It also made headlines in the Wall Street Journal (below) and Financial Times, emphasizing that it was “the highest rate of inflation in nearly 13 years” since the 2008 crisis.
But the New York Times headline throughout the day drew attention to the “strong jump” in prices. Below, “The increase was larger than expected and should keep inflation at the center of political debate in Washington.”
It was the first day of Joe Biden’s first overseas trip as president in the UK, laden with photo-ops and seemingly positive leaks.
Once skeptical of the inflation outlook, the NYT has now highlighted that “a central index has had the biggest jump since 1992”, referring to one that excludes volatile prices and rose 3.8%, annualized, “the fastest pace” in three decades.
“The government’s debt pile is already the biggest ever,” the paper says, then highlighting two Republican senators who question Biden’s plans to boost infrastructure spending and more stimulus.
In British FT, in separate analysis, “A Slow and Painful Death: Biden’s Domestic Agenda Withers As He Flies Overseas.”
In the Washington Post home, troubles also in the fight against Covid, “Vaccination rates fall, jeopardizing Biden’s July 4th goal.” With doses plummeting, you may not reach 70 percent of adults on Independence Day.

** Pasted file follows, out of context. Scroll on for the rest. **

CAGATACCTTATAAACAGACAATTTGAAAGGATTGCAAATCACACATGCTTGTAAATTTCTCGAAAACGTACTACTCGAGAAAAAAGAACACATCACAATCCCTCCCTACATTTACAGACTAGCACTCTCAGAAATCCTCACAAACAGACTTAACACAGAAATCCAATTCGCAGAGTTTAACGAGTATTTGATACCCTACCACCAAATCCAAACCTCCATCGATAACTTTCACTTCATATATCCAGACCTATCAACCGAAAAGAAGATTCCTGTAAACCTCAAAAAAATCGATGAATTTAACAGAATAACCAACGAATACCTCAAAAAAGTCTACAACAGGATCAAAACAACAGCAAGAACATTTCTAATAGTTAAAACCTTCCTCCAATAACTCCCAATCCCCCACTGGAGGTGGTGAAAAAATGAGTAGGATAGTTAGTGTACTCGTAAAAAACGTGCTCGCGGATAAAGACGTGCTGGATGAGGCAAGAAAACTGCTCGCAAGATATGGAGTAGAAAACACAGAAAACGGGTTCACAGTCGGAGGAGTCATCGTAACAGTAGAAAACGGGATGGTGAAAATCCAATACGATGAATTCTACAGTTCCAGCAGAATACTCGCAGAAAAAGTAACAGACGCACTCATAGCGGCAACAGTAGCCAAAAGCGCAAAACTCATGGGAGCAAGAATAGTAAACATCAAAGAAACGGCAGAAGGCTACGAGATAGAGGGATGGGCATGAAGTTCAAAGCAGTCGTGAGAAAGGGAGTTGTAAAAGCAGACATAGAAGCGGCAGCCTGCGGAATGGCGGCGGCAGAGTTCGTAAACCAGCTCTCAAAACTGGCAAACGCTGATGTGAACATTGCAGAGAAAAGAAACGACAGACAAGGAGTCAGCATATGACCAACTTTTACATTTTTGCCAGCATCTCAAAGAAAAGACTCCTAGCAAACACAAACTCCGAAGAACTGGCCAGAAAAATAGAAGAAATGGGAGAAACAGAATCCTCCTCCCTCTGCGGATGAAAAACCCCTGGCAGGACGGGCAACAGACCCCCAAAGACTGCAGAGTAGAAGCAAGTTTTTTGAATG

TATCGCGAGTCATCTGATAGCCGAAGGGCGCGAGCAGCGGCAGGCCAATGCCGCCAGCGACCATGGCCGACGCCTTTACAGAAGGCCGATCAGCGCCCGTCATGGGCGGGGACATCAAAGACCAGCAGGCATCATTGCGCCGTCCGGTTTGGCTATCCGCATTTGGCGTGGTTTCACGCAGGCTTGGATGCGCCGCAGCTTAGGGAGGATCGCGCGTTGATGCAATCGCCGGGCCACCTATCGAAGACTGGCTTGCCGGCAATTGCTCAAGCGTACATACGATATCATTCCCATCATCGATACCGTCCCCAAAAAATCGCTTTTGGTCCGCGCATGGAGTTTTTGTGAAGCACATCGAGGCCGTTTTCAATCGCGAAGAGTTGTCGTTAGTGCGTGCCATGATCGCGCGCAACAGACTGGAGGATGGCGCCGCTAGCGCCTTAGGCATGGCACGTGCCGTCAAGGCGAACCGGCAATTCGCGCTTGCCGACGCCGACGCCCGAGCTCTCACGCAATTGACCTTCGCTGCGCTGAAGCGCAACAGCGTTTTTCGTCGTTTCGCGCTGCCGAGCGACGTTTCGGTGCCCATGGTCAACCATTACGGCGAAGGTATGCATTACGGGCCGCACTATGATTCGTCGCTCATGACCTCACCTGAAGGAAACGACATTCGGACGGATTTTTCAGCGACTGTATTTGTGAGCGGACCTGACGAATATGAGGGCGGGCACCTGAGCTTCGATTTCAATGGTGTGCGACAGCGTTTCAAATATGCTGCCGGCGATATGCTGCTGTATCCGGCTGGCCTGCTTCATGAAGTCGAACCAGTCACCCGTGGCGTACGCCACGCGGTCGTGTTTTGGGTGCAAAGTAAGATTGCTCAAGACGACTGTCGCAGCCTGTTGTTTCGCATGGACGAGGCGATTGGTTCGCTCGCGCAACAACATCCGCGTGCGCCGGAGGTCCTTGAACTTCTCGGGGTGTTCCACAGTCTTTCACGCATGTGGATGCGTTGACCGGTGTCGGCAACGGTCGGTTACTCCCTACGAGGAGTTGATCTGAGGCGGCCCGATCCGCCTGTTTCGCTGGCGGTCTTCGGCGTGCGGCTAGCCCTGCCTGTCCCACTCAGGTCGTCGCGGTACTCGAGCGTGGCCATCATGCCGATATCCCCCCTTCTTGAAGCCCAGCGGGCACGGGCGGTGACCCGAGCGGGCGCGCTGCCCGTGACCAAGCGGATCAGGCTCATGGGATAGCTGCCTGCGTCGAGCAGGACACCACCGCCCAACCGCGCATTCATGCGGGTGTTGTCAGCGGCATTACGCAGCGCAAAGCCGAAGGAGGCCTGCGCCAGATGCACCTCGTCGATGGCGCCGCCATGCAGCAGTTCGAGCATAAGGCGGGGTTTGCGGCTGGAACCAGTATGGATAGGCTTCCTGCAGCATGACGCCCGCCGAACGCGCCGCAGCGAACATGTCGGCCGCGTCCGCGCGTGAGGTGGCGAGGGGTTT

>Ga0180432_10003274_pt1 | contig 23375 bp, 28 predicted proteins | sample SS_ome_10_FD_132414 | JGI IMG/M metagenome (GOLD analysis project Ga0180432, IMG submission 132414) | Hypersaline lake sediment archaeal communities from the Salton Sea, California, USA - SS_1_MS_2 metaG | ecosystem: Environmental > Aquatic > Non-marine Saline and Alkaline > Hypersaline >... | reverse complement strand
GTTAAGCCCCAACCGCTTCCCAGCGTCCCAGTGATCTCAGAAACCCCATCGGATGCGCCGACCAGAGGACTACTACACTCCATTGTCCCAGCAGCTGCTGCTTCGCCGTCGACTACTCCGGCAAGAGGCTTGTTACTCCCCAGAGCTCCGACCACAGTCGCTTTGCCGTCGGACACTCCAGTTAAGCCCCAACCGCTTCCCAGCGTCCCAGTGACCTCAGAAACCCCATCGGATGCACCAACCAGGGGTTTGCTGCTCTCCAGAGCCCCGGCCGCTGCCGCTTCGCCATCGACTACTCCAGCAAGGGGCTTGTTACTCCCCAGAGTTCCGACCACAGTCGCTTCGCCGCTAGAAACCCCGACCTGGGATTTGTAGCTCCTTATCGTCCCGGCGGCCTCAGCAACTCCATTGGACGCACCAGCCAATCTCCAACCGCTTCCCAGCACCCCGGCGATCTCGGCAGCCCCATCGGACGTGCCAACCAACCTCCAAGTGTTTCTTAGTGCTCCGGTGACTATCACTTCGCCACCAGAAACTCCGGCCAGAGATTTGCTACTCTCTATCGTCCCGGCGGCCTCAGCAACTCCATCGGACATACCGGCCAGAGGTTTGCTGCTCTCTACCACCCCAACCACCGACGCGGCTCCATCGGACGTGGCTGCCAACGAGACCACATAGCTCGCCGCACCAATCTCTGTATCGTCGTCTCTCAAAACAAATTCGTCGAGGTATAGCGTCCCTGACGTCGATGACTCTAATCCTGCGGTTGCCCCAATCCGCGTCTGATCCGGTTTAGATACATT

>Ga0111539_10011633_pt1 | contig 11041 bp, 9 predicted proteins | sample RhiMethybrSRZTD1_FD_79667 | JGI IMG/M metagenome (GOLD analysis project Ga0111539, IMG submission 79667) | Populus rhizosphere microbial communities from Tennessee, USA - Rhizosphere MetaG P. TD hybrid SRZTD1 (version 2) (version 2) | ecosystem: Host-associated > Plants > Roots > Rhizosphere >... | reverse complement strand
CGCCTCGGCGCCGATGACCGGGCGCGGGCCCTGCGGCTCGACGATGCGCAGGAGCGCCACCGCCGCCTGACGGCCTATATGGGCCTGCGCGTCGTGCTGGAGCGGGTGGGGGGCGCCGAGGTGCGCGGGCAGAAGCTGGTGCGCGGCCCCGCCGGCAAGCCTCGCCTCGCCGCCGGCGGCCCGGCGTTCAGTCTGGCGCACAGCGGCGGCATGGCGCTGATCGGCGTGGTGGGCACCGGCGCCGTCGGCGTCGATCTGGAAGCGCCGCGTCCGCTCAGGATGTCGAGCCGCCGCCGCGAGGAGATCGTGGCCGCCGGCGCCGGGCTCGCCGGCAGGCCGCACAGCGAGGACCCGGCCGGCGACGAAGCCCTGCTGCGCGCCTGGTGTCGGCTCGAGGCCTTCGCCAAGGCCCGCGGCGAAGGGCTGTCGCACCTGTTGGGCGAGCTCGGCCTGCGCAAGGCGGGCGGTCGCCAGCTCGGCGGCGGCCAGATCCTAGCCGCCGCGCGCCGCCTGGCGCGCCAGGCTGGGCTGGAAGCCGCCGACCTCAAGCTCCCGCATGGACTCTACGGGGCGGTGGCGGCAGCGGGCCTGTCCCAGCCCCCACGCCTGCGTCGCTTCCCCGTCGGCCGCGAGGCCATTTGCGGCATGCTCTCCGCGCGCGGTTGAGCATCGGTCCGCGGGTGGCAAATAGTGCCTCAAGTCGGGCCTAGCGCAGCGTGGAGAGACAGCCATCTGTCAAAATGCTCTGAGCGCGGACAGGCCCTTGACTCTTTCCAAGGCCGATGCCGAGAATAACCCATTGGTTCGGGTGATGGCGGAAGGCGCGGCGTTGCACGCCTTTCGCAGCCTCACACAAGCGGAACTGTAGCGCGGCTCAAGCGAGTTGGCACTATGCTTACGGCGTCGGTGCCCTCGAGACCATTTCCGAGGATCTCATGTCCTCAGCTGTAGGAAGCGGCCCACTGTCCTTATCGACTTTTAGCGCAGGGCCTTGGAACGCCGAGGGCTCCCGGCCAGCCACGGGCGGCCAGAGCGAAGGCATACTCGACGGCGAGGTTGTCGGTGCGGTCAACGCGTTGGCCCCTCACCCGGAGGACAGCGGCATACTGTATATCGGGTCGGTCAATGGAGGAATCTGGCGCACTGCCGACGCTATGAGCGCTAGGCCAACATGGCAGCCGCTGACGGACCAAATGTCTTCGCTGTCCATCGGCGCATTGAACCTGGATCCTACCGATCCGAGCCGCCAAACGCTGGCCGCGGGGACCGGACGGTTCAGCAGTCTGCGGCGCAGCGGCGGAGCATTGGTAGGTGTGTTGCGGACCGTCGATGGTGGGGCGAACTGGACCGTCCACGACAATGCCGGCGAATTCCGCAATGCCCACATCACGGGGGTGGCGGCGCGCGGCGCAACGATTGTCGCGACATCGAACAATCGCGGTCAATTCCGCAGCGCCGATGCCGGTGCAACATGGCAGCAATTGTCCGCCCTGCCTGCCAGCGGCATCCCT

The NYT reported, on the front cover and on the home page, that the “Pentagon looks to future attacks on the Taliban” and is pressing it to stay in Afghanistan with “fighters or drones.”
In the newspaper’s words, it wants to “introduce flexibility into Biden’s plan to end the military presence.” The president had “suggested that as soon as the troops left, air support would end.”
THE RIGHT THING
On the print cover and on the home page, the WSJ gave the “exclusive” that the biggest companies in the US continue to be blackmailed, “part of a wave”, in this case: “JBS paid US$ 11 million in ransom”. The CEO of the “Brazilian meat supplier”,
André Nogueira, tells the newspaper that “it was very painful to pay criminals, but we did the right thing for our clients”.
‘IRON SILK ROUTE’
Headline in Nikkei, pictured above, of train leaving Wuhan, China, to Duisberg, Germany, in just a few years the “Iron Silk Route becomes a vital cargo link to Europe” for Chinese products and also Japanese. But the boom faces “cloudy future as tensions mount”.
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